To me it's not only a sad state of affairs but I think it's the one thing that stands in our own personal way of actuating our own happiness and contentment. This view we have of the world that it's unfair to us and that we must grab what we can before someone else takes it from us is really warped. It keeps ambitious and greedy people doing bad things to others and it stops them from growing as individuals. Worst of all, we're taught to buy into that world view on a much greater scale than we can possibly imagine.

The one thing that was instrumental in my recovery from depression and anxiety was learning to be compassionate with and have empathy for myself. It had a flow on effect. Once you learn to be compassionate with and have empathy for yourself it becomes a lot harder not to practice the same with others. Once you feel understood and heard then it's easier to understand and hear, and while we often look for that from others it really starts with us doing it with and for ourselves.

To walk in someone's shoes is to learn to understand them but quite often we're not even present enough to walk in our own shoes so to speak. We run around full of opinions about the world and how it should be, and what we are in that world, but very seldom do we stop and ask how we're actually doing. To stop and feel, and to notice that you don't feel all that good and to have the courage to not turn away from it, to distract yourself or to numb yourself, but to listen to it and have empathy with it and feel compassion for yourself is a life changing experience. It's more life changing than when your boss turns around and shows empathy with you personally rather than saying "we're all in the same boat".

Empathy. If you're not getting it from others do it for yourself. Let's start there and then we change the world, you and I together.

I'm just saying.

Sunday, May 24, 2015

Leaving perfect behind

I'm a renter and every six months a total stranger comes to my house to check out how I'm treating it. It's fair enough since there's always that risk that I would be a crazy person who would trash the place and cause thousands of dollars worth of damage. But it's also a stressful knowing that you'll have someone come into your house basically to judge you and how you keep the place.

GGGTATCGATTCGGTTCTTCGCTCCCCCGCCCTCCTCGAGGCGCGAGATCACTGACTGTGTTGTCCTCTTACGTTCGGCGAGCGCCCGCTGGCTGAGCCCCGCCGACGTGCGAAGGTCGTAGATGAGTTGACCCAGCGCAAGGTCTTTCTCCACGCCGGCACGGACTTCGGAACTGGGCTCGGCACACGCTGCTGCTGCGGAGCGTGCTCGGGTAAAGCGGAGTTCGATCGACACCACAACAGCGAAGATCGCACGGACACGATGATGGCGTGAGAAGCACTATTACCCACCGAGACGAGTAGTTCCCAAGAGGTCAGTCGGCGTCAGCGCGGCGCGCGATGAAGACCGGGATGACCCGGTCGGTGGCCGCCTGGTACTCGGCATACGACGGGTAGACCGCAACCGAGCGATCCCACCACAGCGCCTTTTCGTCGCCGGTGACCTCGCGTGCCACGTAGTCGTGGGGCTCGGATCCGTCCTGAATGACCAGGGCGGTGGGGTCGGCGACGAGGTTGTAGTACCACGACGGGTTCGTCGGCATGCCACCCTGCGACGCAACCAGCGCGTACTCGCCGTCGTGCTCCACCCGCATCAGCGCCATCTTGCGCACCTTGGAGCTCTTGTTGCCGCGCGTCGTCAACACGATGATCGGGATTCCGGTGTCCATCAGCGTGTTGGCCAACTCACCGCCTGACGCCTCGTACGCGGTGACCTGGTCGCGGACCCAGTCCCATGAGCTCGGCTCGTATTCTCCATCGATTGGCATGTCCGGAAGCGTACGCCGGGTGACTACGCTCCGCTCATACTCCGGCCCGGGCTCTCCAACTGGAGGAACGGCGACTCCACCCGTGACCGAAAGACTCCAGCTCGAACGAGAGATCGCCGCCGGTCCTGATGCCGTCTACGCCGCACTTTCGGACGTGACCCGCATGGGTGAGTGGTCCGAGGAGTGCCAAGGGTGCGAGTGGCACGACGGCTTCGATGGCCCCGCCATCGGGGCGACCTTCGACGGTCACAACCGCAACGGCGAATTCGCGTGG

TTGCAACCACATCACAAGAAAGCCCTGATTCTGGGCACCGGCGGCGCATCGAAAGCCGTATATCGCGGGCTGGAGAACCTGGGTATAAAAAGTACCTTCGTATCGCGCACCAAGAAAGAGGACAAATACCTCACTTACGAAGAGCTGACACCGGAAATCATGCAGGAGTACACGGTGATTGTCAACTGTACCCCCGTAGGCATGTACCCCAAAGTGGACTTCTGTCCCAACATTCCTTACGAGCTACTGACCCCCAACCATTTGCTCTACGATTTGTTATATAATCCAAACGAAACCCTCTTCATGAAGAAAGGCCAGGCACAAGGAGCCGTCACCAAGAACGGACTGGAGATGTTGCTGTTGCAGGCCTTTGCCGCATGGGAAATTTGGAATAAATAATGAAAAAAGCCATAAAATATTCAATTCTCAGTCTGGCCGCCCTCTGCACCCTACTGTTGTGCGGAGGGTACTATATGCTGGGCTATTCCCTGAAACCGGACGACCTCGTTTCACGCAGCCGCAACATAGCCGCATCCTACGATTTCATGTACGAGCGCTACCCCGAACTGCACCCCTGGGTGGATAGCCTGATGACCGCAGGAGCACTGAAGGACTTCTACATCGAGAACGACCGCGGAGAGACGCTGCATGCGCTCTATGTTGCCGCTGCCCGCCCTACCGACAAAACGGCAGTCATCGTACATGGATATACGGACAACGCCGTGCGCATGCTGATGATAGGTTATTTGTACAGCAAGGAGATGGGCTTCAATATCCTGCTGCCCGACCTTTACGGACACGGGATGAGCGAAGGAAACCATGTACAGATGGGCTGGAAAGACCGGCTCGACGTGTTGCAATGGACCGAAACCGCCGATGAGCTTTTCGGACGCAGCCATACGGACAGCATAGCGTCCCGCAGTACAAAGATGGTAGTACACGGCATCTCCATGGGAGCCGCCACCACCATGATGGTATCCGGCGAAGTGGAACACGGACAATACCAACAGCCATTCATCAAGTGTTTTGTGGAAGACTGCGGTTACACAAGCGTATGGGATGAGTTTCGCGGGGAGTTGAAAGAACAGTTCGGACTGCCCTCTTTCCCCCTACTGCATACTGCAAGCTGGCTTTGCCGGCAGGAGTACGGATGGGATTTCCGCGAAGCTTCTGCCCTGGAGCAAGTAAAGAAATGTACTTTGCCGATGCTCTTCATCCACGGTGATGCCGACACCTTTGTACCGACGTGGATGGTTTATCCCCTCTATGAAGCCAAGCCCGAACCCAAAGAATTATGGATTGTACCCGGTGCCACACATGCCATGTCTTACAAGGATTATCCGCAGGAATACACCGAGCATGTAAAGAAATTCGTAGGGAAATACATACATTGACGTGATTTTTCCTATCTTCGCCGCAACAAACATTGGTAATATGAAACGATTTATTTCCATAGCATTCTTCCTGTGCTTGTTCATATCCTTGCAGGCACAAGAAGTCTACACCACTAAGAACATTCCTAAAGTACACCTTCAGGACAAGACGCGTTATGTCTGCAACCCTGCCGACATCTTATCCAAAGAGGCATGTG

I'm a messy person. It's mostly a surplus of art supplies (and a not so unique ability to just leave clothes lying around) that's my problem. Because both Bee and I like to do arty things there's paper and pens, plaster, glues, paints, canvases, interesting stray pieces of stuff that has potential to be part of something more interesting, crocheting and knitting needles, yarn and projects in various stages of completeness. It's a bit of an issue every six months because it's kind of everywhere so you can get to it easily when the mood strikes.

Add to that, I have three cats and I'm only supposed to have two and none of them are supposed to even be allowed to so much as dream of being kept inside. Cats are mean creatures when it comes to leaving evidence of their existence all over the place and this evidence sticks to pretty much everything including skirting boards and (apparently) windows. They don't care one iota because cats are busy just being.

I'm fighting a war here.

The worst place in the house, and I'm glad to say this, is Bee's room. She's messier than me and while I'm hoping it's just a phase I think it's more of a truth that I have rubbed off on her. She's a messy person too and she's going to keep being a messy person. We have resorted to praying that she will find a life partner who likes cleaning, cooking and tidying up.

One would think that we would be content with just being messy, screw the real estate agent person because we're just messy people, but it's not so. Every damned time we're up for inspection my mother possesses my mind and I suddenly need to make a perfect impression.

My mother, unlike me, is a clean freak. She presents a perfectly manicured abode to the public and it's not only squeaky clean it's also color coordinated. None of that rubbed off on me. I think I got my father's genes but it's impossible to know if I did or if I'm a genetic mutation because my dad never got a look-in in the cleaning stakes. He just went along with my mother scrubbing, washing and cleaning just like my older brother and I did.